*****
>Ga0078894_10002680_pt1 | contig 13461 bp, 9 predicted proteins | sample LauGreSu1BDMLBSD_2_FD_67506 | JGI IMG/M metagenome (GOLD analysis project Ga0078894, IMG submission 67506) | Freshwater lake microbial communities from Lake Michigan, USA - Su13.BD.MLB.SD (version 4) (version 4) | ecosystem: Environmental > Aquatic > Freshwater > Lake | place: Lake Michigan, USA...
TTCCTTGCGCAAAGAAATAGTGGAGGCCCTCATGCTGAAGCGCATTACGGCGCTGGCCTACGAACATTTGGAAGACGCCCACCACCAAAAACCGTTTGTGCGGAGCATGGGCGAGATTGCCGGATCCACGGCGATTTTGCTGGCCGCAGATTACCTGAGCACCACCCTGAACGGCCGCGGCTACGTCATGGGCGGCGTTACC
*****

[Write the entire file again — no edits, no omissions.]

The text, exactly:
>Ga0078894_10002680_pt1 | contig 13461 bp, 9 predicted proteins | sample LauGreSu1BDMLBSD_2_FD_67506 | JGI IMG/M metagenome (GOLD analysis project Ga0078894, IMG submission 67506) | Freshwater lake microbial communities from Lake Michigan, USA - Su13.BD.MLB.SD (version 4) (version 4) | ecosystem: Environmental > Aquatic > Freshwater > Lake | place: Lake Michigan, USA...
TTCCTTGCGCAAAGAAATAGTGGAGGCCCTCATGCTGAAGCGCATTACGGCGCTGGCCTACGAACATTTGGAAGACGCCCACCACCAAAAACCGTTTGTGCGGAGCATGGGCGAGATTGCCGGATCCACGGCGATTTTGCTGGCCGCAGATTACCTGAGCACCACCCTGAACGGCCGCGGCTACGTCATGGGCGGCGTTACC